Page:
What happens if you call cudaMalloc with size zero?

In the following code, I have a template MyClass where the template parameter Obj is itself a class that must have a device method named Func.

template <typename Obj>
class MyClass {
  __device__ void CallFunc() {
  Obj obj;

MyClass<SomeClass>* buffer;
cudaMalloc(&buffer, sizeof(MyClass<SomeClass>) * 100);

As you can see above, if I try to cudaMalloc an array of MyClass (with template parameter SomeClass), it’s possible that SomeClass could have size zero because SomeClass is only required to have a method named Func and doesn’t need to have any member data. So what happens if I cudaMalloc a buffer of size 0? Is the behavior undefined? What happens if I’m in device code and I use buffer->CallFunc()? Would it work if SomeClass is size zero or is the behavior undefined?

According to my testing, in host code, if you call cudaMalloc with a byte size of zero (the second parameter), cudaMalloc returns a NULL pointer but not a runtime error. A NULL pointer by definition is not usable.

Note that even if you have a non-zero size, simply allocating space for an object does not make that object usable in any way. This last statement is a C++ statement, it is not unique or specific to CUDA. You must construct the object somehow. And constructing an object using a NULL pointer is non-sensical.

The observed behavior of cudaMalloc() is consistent with the behavior of malloc() prescribed by the ISO-C standard (which the ISO-C++ standard incorporates by reference since the function is in cstdlib):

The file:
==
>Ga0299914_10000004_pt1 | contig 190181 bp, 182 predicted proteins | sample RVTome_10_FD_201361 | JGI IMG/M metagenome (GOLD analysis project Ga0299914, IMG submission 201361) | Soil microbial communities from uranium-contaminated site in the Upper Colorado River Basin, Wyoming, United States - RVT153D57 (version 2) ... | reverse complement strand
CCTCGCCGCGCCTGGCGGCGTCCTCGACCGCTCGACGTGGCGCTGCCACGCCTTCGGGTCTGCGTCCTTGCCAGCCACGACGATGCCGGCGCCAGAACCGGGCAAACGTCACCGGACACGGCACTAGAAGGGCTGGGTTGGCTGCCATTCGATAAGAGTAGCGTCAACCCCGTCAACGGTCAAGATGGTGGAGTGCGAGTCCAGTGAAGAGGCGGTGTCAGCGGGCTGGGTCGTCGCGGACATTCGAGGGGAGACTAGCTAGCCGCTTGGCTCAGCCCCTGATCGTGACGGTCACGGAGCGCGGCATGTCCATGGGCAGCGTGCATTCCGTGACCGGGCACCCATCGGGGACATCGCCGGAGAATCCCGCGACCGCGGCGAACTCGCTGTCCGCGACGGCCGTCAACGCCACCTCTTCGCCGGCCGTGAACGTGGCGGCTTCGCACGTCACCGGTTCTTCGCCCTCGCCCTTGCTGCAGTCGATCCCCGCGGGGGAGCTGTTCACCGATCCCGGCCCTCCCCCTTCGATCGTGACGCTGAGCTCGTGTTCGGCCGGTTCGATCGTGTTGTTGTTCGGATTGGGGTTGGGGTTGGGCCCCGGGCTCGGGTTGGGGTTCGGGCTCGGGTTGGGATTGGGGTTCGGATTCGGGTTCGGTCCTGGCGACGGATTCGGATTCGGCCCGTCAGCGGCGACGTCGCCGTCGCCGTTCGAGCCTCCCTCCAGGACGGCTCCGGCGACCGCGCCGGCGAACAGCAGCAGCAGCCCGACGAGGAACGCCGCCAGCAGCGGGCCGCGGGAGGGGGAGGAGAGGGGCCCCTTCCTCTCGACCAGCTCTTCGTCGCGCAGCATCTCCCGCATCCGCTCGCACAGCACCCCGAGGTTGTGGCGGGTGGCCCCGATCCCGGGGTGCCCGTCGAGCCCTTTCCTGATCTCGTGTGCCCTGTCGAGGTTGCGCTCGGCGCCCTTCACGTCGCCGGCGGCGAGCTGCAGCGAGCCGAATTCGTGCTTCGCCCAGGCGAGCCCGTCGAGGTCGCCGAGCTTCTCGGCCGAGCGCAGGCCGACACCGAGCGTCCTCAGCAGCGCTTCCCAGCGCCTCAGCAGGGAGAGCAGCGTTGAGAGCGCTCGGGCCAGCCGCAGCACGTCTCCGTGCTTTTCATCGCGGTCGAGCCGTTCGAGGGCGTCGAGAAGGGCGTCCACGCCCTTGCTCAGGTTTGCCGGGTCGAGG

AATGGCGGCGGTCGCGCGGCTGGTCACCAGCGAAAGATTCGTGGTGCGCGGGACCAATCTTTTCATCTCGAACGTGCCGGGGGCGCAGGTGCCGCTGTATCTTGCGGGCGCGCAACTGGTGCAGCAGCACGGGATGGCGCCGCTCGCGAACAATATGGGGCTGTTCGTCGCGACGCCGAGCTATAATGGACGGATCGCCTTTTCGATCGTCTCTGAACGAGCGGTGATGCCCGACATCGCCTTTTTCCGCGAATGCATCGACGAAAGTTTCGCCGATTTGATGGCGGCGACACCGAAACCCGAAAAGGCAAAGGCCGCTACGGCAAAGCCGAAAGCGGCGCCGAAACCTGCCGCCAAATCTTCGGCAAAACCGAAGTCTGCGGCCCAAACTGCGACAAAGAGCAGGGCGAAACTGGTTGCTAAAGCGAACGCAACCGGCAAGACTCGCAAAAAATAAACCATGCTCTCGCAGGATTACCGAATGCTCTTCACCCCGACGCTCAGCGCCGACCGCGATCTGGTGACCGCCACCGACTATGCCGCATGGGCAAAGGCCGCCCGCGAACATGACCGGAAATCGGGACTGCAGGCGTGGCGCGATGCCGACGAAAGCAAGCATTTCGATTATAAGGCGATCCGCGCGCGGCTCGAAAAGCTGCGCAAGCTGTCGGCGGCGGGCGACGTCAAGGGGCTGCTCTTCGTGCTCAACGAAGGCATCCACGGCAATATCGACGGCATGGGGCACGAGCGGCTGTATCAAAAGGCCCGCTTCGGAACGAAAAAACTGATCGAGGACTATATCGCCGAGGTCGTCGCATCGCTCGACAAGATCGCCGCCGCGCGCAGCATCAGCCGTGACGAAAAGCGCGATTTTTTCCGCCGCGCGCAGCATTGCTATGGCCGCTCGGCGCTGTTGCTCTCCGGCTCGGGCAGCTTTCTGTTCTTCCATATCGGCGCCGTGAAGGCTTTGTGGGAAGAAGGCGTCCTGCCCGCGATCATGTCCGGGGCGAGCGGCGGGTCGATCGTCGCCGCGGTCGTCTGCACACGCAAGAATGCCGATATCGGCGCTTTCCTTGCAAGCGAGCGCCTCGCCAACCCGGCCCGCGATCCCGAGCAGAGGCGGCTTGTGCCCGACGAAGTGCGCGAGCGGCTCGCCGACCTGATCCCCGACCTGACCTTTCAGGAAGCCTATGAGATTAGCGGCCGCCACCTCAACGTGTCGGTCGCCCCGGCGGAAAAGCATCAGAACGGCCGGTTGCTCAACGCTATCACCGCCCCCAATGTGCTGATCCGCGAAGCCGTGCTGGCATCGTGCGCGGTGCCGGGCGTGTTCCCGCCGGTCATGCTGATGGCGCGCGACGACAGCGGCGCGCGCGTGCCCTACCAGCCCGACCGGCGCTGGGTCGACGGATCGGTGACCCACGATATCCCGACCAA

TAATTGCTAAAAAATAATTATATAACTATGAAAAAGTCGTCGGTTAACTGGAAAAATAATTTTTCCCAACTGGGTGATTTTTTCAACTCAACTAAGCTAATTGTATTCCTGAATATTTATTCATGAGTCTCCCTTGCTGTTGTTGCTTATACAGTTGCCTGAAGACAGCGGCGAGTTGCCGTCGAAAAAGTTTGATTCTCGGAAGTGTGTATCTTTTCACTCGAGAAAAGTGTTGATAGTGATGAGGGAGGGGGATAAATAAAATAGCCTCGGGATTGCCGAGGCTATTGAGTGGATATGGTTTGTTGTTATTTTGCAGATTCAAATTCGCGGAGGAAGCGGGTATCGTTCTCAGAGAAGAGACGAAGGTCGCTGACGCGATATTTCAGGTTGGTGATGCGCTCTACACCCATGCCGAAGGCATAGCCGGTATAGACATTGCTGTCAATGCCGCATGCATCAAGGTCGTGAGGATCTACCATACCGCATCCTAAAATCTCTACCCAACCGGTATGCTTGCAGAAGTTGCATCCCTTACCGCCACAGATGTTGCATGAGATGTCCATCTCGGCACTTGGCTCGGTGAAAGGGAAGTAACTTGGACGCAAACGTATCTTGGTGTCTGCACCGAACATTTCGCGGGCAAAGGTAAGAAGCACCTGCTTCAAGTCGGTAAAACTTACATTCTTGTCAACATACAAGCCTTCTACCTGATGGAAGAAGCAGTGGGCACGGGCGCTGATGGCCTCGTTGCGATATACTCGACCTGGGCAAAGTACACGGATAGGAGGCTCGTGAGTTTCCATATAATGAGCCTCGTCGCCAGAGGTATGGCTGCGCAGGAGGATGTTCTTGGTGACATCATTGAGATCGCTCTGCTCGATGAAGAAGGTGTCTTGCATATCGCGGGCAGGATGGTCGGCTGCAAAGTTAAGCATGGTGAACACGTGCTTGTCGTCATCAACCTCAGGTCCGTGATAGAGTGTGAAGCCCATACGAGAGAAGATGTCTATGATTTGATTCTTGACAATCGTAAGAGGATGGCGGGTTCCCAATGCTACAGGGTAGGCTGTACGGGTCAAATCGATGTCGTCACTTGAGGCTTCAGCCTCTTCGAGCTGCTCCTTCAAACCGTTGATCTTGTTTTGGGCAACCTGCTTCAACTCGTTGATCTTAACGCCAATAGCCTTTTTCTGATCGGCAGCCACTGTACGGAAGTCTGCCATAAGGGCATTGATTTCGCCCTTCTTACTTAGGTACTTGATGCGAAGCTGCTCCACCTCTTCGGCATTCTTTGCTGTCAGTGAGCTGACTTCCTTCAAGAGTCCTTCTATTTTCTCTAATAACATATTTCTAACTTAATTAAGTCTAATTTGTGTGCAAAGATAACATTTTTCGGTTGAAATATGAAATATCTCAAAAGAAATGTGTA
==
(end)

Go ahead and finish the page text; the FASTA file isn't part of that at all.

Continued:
If the size of the space requested is zero, the behavior is implementation-defined:
either a null pointer is returned, or the behavior is as if the size were some
nonzero value, except that the returned pointer shall not be used to access an object.

Returning NULL for a zero-sized allocation request is therefore not indicative of an error condition, meaning returning cudaSuccess is the logical and correct design choice.

sizeof(MyClass) cannot be 0

The size of a C++ class/struct object is necessarily at least 1, regardless of whether it has any members. See this StackOverflow answer.

From the ISO-C++11 standard, chapter 9 Classes, paragraph 4:

Complete objects and member subobjects of class type shall have nonzero size.107
107) Base class subobjects are not so constrained.

Just to clarify the footnote @njuffa quoted:

It doesn’t mean that if you have class B inheriting class A, then instances of A can have size 0. It means that instances of B don’t need to have extra size for being A’s, if A itself has no members. So if we have struct A {} ; and struct B : public A { int x; } then sizeof(A) will be non-zero (e.g. 1) and sizeof(B) will be sizeof(int), not sizeof(A)+sizeof(int).